This manifestation of white supremacy in the industry trickles down to every local music venue that refuses to book Black talent or institutes policies that discourage Black patrons from coming. These white-owned establishments employ, wield and manipulate both Black and white “gatekeepers” (booking agents, promoters, talent buyers, security agents, etc.). They intentionally market to white people and drum up racist dress codes and policies in the name of “safety.”

Black-owned venues and clubs are regularly closed over “public-safety concerns” regarding any and all crime happening in their vicinity, while white-owned establishments routinely deal with unabashed violence and menacing within and outside their walls with no consequence.

Local Black artists are routinely corralled into the same handful of establishments, which are often still white-owned. Gatekeepers of each establishment routinely undercut these artists out of profit while relying on these culture drivers to maximize personal gains. Black artists are too often preyed on in pay-to-play schemes, while critiques of racist booking policies are written off as “how the business works.”

In the face of this white-supremacist industry, Black and Brown creators and workers in Denver’s live entertainment industry have a long tradition of speaking out against racial inequities. With Denver’s historic Five Points neighborhood at the epicenter of the intersection between Black activism and the arts in Denver, contemporary leaders in the community carry a torch with a hundred-year-old flame. That is in the face of historic redlining and, more recently, predatory gentrification that has treated our community as pawns for profit.

There was Leroy Smith, who fought for social equity in Denver’s entertainment culture. He was a jazz promoter and record store owner who obtained the first gun-retail license for a Black-owned business, turning Rhythm Records into Rhythm Records & Sporting Goods in 1939.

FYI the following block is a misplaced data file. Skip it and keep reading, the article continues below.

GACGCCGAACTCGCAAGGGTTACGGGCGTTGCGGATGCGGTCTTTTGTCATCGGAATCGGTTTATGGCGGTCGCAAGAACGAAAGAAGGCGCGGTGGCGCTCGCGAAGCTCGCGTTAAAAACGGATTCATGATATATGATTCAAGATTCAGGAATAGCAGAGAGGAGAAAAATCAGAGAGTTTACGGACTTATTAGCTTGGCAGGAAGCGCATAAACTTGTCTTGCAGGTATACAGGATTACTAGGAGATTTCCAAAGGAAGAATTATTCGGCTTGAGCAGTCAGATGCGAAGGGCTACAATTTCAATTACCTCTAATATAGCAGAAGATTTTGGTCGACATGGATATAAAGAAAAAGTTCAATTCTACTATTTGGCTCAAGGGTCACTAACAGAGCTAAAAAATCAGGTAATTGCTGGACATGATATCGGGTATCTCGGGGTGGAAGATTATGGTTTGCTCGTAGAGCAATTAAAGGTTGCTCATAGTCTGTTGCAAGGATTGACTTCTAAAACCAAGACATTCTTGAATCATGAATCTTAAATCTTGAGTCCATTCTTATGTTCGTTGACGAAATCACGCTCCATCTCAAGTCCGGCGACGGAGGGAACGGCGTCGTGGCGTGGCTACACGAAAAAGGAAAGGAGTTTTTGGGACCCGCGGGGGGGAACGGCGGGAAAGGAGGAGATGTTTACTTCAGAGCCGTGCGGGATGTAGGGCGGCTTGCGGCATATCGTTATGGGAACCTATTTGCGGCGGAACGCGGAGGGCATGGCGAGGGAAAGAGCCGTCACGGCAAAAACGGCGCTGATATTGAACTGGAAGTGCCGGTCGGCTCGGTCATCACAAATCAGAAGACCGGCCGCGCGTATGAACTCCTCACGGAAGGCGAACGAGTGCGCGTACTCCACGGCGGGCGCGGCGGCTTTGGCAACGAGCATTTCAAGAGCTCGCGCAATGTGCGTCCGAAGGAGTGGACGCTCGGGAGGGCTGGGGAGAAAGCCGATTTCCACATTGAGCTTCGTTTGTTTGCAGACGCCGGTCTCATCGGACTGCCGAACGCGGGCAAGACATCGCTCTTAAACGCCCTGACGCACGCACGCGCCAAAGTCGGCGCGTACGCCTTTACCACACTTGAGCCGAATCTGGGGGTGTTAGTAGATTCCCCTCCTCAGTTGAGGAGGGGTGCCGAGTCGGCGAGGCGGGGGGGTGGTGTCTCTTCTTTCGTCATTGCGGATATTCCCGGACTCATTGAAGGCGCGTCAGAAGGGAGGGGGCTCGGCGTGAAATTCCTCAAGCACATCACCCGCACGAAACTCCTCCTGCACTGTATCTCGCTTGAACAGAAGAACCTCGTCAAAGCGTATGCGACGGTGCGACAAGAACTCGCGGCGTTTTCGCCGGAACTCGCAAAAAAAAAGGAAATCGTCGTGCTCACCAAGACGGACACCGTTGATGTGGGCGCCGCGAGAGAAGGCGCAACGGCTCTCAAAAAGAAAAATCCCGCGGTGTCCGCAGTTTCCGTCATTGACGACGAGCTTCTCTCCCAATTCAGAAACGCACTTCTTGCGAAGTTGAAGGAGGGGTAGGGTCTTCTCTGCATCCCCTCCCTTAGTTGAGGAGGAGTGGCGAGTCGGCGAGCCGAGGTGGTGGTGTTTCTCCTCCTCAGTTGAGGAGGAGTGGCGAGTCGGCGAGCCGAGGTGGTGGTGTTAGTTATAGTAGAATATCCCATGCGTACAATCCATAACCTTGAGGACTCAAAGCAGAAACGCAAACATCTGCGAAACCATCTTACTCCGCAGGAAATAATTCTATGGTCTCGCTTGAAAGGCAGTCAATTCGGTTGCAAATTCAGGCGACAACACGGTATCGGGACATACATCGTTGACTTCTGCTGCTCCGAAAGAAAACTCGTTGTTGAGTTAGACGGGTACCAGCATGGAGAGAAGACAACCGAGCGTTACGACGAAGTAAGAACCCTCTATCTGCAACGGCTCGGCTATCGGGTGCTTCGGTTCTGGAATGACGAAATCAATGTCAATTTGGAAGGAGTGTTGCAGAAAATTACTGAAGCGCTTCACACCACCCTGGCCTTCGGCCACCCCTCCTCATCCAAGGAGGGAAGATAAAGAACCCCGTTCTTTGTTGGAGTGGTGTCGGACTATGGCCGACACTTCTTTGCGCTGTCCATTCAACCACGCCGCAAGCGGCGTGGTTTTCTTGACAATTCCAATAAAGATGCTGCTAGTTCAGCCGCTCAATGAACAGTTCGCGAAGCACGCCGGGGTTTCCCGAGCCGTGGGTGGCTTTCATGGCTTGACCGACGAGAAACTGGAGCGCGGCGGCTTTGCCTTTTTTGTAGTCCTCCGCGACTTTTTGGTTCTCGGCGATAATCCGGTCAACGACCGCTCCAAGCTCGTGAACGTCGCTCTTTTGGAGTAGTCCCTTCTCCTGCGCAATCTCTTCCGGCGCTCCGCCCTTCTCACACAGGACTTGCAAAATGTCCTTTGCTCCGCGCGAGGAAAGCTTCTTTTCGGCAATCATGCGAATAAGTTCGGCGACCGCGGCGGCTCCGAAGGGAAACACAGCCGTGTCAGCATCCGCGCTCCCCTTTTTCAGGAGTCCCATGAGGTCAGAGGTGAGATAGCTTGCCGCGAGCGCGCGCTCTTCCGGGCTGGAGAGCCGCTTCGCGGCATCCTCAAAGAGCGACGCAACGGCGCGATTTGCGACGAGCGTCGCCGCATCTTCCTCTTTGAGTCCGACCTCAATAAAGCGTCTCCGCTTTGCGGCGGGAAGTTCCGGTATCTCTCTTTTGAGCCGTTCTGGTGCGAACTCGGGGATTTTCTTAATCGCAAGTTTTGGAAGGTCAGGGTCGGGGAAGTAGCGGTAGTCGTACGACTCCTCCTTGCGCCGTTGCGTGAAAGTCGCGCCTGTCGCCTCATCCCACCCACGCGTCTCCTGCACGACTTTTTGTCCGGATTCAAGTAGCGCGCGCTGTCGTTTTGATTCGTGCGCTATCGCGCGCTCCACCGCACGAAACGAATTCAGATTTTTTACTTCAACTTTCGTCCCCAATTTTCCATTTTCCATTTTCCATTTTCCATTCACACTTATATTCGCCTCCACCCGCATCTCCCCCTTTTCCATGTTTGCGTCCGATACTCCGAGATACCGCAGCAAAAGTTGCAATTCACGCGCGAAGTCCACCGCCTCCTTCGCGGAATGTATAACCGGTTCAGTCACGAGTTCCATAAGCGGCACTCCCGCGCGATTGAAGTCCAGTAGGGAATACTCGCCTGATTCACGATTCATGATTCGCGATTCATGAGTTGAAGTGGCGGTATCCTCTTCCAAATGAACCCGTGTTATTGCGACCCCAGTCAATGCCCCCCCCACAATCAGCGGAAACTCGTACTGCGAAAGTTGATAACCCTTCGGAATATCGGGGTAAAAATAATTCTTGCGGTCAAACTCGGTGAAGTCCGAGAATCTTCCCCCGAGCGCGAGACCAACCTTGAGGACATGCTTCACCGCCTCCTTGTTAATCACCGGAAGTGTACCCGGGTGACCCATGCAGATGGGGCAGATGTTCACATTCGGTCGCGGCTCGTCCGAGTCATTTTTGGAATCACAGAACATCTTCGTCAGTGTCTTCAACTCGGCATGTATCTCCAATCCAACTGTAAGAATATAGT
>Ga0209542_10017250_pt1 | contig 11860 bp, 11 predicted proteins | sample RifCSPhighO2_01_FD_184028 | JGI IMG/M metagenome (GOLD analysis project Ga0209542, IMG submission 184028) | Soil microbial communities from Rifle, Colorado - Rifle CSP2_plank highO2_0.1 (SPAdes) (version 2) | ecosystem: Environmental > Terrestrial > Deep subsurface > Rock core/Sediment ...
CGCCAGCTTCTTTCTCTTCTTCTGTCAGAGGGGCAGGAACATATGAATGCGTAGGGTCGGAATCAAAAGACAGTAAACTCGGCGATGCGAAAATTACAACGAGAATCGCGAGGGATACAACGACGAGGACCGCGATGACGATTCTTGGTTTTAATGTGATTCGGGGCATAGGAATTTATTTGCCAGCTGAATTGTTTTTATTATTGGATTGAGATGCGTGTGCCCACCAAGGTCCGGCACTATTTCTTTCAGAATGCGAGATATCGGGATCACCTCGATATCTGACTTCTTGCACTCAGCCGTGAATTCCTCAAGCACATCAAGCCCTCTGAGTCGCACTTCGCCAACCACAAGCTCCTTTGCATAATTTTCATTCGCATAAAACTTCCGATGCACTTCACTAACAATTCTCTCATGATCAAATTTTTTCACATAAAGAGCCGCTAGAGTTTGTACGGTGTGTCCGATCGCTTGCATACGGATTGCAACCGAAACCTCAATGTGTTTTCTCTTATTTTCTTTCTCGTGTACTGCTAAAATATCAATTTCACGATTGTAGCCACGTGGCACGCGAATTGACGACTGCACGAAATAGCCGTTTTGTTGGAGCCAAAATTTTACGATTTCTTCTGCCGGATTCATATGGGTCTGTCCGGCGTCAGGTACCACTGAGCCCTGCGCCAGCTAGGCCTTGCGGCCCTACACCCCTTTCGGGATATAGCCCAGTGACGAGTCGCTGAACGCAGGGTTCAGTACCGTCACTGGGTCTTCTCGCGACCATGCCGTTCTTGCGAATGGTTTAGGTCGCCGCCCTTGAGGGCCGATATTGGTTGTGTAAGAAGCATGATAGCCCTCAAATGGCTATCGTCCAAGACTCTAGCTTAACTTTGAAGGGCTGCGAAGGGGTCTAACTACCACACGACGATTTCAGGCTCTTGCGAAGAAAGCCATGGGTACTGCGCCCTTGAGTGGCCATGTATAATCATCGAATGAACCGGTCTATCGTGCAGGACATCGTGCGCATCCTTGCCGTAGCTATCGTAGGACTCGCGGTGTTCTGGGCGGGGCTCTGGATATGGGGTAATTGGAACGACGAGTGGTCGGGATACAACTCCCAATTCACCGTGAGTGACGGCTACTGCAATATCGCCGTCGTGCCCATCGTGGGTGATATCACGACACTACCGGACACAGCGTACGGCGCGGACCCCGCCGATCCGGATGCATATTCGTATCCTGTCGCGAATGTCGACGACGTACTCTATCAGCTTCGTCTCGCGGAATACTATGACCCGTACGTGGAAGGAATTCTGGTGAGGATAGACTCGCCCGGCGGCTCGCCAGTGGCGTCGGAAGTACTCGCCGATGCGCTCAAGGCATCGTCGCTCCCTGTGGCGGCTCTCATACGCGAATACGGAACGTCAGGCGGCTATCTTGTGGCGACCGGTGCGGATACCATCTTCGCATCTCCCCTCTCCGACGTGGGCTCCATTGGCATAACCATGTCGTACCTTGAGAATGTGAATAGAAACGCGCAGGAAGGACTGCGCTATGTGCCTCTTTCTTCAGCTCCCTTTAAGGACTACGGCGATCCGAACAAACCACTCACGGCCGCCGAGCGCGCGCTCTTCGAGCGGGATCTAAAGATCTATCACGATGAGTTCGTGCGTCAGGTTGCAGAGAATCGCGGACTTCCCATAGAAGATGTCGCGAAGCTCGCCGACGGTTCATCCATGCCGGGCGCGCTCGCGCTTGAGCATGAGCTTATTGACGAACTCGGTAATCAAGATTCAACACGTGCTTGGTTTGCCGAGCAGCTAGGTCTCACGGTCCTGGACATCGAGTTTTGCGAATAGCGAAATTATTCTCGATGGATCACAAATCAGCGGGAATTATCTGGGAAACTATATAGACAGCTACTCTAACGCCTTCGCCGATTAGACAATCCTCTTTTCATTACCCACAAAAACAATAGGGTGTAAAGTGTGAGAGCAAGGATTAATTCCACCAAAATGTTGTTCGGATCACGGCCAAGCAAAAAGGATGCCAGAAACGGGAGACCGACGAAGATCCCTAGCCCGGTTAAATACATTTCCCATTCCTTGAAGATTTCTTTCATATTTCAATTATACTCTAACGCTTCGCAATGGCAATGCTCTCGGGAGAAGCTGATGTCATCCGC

Otha Patrick and Irene Rice, owners of the jazz center Rice Tap Room & Oven, were well known for their activism, co-producing the city’s first Juneteenth celebration in Denver. Clarence Holmes and Fairfax Holmes hosted spirited discussions about racism, the poetry of Langston Hughes and the Harlem Renaissance at the anti-segregationist Cosmopolitan Club, the only Black mountain resort west of the Mississippi in the 1920s. The resort is home to historic landmark Winks Lodge. Charles Burrell, celebrated as the first-ever Black member of a major American symphony (then called the Denver Symphony Orchestra, now known as the Colorado Symphony), also played in Colorado’s first integrated jazz trio, the Al Rose Trio.

More recently, hundreds of creatives are still on the front lines of the fight for justice. There’s Bianca Mikahn, a poet and musician who serves as the program manager of Creative Strategies for Change, a Denver arts and culture organization devoted to social justice; DJ Cavem Moetivation, the rapper/DJ/educator, who leads the EcoHipHop movement that encourages the creation of community gardens as sustainable, vegan food sources in the Black community; poet and healer LadySpeech; spoken-word artist Suzi Q. Smith; MC, playwright and actor Jeff Campbell; and trumpeter Wesley Watkins. These artists, and so many more, are leading the Denver movement for racial equity with creations steeped in nuanced, raw and cutting truth.

To ignore decades of creatives who have struggled for social justice and all the work of these current creative leaders, to waive off the political urgency of this moment and write off the global uprising that is asserting that Black Lives Matter as a product of boredom — is to fail to appreciate context, history and the very real racist economic circumstances fueling this moment.

Privilege is accompanied by a lack of context, and this line of questioning — “Are Mass Protests Happening Because Live Entertainment Is Not?” — oozes with white privilege.

Racism operates in every aspect of our society, from law enforcement to the music industry to journalism. We demand better. That’s why mass protests are happening. Period.

Westword occasionally publishes op-eds and essays about matters of interest in Denver. Have one you’d like to submit? Send it to editorial@westword.com.

Originally published at https://www.westword.com on June 16, 2020.



Bryanne E. Mitchell